President Donald Trump speaks about the coronavirus in the James Brady Press Briefing Room of the White House, Thursday, April 16, 2020, in Washington. (AP Photo/Alex Brandon)
Note: Tel Aviv University Professor Isaac Ben-Israel is a prominent Israeli mathematician, analyst, and former general and is considered to be highly credible, but he is not a medical expert.
Tel Aviv University Professor Isaac Ben-Israel is the chair of the school’s Securities Studies program, the chairman of the National Council for Research and Development and also serves on the research and development advisory board for Teva Pharmaceutical Industries. He appeared on an Israeli television program (Hebrew) earlier this week to discuss his latest project. The Times of Israel reported on this story.
According to The Times, Ben-Israel plotted the rates of new infections in nearly a dozen countries including: U.S., U.K., Sweden, Italy, Israel, Switzerland, France, Germany, Spain, Singapore, and Taiwan. He concluded the following:
Simple statistical analysis demonstrates that the spread of COVID-19 peaks after about 40 days and declines to almost zero after 70 days — no matter where it strikes, and no matter what measures governments impose to try to thwart it.
Analyzing the growth and decline of new cases in countries around the world, showed repeatedly that “there’s a set pattern” and “the numbers speak for themselves.”
So, Ben-Israel claims that a country that has taken extraordinary measures to contain the virus vs. a nation like Sweden, which has been relatively lax, will follow a fixed pattern. The virus will peak and recede “in the exact same way. In the exact, same, way. His graphs show that all countries experienced seemingly identical coronavirus infection patterns, with the number of infected peaking in the sixth week and rapidly subsiding by the eighth week.”
The following comes from a translation of an interview Ben-Israel gave to Israeli media outlet Mako which was obtained by Townhall’s Marina Medvin:
It is a fixed pattern that is not dependent on freedom or quarantine. There is a decline in the number of infections even [in countries] without closures, and it is similar to the countries with closures.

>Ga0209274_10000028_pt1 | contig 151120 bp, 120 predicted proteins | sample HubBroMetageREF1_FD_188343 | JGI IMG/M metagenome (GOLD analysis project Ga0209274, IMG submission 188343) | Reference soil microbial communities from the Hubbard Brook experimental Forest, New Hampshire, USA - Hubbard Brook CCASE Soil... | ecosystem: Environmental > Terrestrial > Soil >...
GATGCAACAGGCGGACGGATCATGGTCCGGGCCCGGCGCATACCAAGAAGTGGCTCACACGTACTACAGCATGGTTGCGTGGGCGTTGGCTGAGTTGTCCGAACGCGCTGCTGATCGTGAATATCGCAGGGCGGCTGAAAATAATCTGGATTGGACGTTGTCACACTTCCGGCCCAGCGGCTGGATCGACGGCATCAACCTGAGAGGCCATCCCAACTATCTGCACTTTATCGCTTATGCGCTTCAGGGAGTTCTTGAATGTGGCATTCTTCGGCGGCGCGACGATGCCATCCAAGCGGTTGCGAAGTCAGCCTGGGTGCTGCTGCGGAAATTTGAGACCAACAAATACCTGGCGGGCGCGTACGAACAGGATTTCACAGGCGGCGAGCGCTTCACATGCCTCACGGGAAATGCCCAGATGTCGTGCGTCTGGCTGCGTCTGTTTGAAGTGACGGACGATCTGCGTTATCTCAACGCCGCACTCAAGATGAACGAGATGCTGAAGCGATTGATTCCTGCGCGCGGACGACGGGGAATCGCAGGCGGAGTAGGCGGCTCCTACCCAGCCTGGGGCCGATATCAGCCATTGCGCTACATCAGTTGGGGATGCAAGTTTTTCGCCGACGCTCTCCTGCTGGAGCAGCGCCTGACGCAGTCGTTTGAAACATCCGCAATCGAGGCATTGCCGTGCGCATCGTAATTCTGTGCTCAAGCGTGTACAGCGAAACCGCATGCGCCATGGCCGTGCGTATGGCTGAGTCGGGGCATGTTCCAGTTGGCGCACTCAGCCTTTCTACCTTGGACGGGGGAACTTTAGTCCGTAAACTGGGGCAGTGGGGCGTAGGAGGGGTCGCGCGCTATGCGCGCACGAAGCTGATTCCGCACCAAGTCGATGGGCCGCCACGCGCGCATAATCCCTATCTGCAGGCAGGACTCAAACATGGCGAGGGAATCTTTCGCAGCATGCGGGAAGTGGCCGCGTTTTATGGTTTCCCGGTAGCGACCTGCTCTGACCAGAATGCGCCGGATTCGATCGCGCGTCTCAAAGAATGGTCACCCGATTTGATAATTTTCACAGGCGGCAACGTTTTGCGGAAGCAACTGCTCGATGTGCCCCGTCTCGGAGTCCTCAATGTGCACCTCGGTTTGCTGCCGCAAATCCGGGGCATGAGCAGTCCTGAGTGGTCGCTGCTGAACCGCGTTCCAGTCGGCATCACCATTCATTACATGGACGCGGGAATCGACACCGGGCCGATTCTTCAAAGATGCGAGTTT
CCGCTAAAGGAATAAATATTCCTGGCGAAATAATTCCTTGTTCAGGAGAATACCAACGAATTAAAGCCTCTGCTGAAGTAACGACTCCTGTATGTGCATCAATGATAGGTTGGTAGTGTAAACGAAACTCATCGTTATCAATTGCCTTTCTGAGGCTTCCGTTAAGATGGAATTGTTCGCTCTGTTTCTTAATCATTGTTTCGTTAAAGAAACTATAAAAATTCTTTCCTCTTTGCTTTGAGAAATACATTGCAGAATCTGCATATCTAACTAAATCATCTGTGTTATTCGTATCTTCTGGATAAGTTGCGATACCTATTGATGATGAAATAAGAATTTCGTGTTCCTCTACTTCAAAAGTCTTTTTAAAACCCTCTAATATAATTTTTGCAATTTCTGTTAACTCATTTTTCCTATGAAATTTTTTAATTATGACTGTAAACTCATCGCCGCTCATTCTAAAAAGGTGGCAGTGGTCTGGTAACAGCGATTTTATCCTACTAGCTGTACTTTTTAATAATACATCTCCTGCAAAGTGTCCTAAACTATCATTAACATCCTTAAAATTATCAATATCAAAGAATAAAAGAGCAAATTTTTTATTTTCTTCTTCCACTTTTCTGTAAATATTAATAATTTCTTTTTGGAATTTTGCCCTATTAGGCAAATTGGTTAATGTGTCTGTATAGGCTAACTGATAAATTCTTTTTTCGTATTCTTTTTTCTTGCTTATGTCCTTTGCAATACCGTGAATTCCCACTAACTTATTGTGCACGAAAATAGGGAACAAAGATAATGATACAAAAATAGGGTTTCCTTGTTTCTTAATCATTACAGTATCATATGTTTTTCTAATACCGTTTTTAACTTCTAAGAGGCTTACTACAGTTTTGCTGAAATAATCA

Expansion begins exponentially but fades quickly after about eight weeks. I have no explanation. There are is [sic] kinds of speculation: maybe it’s climate-related, maybe the virus has its own life cycle.
When asked about the high morbidity rate in Italy, Ben-Israel replied, “The health system in Italy has its own problems. It has nothing to do with coronavirus. In 2017 it also collapsed because of the flu.”
Regarding what he considers to be Israel’s drastic measures, he said, “I think it’s mass hysteria. I have no other way to describe it. 4,500 people die each year from the flu in Israel because of complications, so close the country because of that? No. I don’t see a reason to do it because of a lower-risk epidemic.”
Data available on Worldometers as of 10:30 am on Saturday, shows that 158 people have died of the Wuhan Flu in Israel. The country has 13,107 cases out of a population of roughly nine million. Ben-Israel points out that, on a normal day (pre-Chinese virus), an average of 140 people die in Israel. Currently, one or two patients die every day from the virus. He argues that shutting down the Israeli economy, which he estimates will cost 20% of its GDP, “is a radical error.”
Hospital director and former Health Ministry director-general, Professor Gabi Barbash, appeared on last week’s television program to debate Ben-Israel. Barbash insists that the death toll in countries which shut down their economies and quarantined would have been greater had they not taken those measures.
The Times describes the back and forth between Barbash and Ben-Israel:
But Ben-Israel said the figures — notably from countries such as Sweden, which did not take such radical measures to shutter their economies — proved his point. (He also posted a Hebrew paper to this effect on Facebook, with graphs showing the trajectories.)
When Barbash cited New York as ostensible proof that Ben-Israel was mistaken, Ben-Israel noted the latest indications from New York were precisely in line with his statistics that indicate daily new cases figures peaking and starting to fall after about 40 days.
Asked to explain the phenomenon, Ben-Israel, who also heads Israel’s Space Agency, later said: “I have no explanation. There are all kinds of speculations. Maybe it’s related to climate, or the virus has a life-span of its own.”
He said the policy of lockdowns and closures was a case of “mass hysteria.” Simple social distancing would be sufficient, he said.
If the lockdowns instituted in Israel and elsewhere were not causing such immense economic havoc, there wouldn’t be a problem with them, he said. “But you shouldn’t be closing down the entire country when most of the population is not at high risk.”
Barbash, speaking after Ben-Israel had left the studio, insisted that “we’re going to be living with the coronavirus for the next year. I strongly urge that we not let mathematicians — who know nothing about biology — determine when we lift the lockdown.”
It would be great news if Ben-Israel’s conclusions are correct. I don’t believe it means that we killed our vibrant economy for naught.
While it’s hard to believe that the number of cases and deaths wouldn’t have been higher if we had taken Sweden’s approach, I don’t think that’s Ben-Israel’s point. I think he means that regardless of the number of casualties, the cycle of the virus follows this fixed pattern, peaking at around 40 days and subsiding at 70 days.
As some are predicting, the virus may come back in the fall. So, confirming or debunking Ben-Israel’s findings in the meantime would be extremely good to know, especially for those with compromised immune systems.
H/T: Marina Medvin, Townhall